Writing

Classics That Suck

Our culture has a tendency to glorify certain literature. From Orwell’s 1984 to Catcher In The Rye, certain books have risen above the rest to become staples of our literary canon.

And some of that is earned. 1984 is a hugely important novel, and while a lot of people think it’s overrated, I very much connected with Catcher In The Rye, given its angsty teenage protagonist and my own what’s-the-pointism.

Some stuff, though, I will never understand. And it’s not just preference. For example, Little Women and Jane Eyre just don’t appeal to me, but I recognize their literary value. I’m sure they’re wonderfully written books and I’m sure I could find some value and meaning in their words, even if the subject matter doesn’t interest me all that much.

Things like Alice’s Adventures In Wonderland, I don’t get, at all. It’s such a well known book, it and its successor, Through The Looking Glass. All kinds of meaning has been subscribed to it, but it’s mostly nonsense with the occasional bit of political satire thrown in, though not enough to be all that interesting. Alice, as a character, goes through no growth, except for the mushroom crap, and nothing is changed, resolved or even made particularly suspenseful.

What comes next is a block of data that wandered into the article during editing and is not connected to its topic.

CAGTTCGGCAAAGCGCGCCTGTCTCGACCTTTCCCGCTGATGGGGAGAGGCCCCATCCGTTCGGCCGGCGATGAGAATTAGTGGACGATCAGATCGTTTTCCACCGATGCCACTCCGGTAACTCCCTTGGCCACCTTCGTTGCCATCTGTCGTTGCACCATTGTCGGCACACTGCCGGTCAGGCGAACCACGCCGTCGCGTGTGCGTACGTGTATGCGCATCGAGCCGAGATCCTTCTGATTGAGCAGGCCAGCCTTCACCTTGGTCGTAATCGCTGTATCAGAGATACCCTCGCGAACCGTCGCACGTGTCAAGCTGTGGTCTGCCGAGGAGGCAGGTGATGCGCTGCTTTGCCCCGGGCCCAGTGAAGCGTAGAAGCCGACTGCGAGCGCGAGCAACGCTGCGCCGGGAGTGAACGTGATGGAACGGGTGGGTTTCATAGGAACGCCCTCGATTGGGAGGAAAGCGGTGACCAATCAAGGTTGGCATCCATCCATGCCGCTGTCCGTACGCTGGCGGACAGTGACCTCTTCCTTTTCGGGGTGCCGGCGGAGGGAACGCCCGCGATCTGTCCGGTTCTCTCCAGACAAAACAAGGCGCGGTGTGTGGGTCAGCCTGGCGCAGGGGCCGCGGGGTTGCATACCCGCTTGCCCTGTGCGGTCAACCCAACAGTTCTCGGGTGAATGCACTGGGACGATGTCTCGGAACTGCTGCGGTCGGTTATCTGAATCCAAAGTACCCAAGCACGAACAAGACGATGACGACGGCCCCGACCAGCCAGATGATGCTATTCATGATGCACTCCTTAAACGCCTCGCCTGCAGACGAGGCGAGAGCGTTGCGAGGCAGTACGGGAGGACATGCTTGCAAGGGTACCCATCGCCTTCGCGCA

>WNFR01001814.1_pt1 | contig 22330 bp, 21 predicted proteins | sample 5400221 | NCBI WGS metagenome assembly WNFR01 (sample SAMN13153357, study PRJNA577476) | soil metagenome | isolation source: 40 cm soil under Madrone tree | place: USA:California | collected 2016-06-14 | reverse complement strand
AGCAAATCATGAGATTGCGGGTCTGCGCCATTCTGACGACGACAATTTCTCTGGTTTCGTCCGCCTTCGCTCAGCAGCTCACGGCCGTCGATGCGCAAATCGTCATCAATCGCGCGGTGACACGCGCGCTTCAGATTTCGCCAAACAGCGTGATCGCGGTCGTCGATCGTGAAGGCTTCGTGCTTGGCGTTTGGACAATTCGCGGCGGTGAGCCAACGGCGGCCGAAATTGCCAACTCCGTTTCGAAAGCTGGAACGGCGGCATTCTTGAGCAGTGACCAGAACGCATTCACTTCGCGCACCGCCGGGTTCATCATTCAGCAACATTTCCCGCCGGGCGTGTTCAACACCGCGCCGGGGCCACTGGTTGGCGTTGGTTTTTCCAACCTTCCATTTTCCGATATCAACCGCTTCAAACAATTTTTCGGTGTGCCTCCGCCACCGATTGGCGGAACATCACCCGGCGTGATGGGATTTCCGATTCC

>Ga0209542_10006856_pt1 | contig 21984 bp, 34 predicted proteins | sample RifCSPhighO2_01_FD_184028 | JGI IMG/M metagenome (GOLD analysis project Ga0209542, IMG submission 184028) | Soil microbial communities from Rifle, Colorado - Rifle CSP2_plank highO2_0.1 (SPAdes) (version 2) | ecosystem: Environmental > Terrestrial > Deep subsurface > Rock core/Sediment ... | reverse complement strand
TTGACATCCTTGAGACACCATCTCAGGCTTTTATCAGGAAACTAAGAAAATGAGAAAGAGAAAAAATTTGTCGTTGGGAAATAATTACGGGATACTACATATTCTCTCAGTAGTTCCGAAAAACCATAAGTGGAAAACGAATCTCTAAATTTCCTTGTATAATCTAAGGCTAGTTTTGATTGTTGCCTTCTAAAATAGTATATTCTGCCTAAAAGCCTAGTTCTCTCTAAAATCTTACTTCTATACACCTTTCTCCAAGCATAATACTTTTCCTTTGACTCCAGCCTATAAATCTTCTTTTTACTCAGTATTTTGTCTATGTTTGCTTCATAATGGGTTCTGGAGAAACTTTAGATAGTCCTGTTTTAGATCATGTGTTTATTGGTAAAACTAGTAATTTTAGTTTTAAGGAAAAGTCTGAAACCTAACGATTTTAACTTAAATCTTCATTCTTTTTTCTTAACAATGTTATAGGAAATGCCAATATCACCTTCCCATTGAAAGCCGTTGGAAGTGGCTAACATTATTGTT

It’s literally the Victorian version of “it was all a dream”, written by a man, who from what I’ve read of him, may have been inappropriately attracted to the little girl for whom he wrote the story.

And yet… it’s a literary classic. Nonsense, without plot, without character development, of dubious origin and questionable meaning, by a man who may have actually been a monster, and it’s a classic. A staple of children’s literature and adult readers alike. It’s a staple of hippie culture, drug culture. Jefferson Airplane wrote a song about it.

(White Rabbit. Great song, terrible source material.)

I’m not sure where to go with that. I’m just not a fan. I neither understand its importance or its value. The writing is uneven and often weaves together unrelated items in a way where nothing is actually weaved at all.

Some may say that’s the dreamlike state and that makes it well done, but come on. It was all a dream is a bad trope used by lazy writers of 80s television sitcoms. Why would that be considered elevation?

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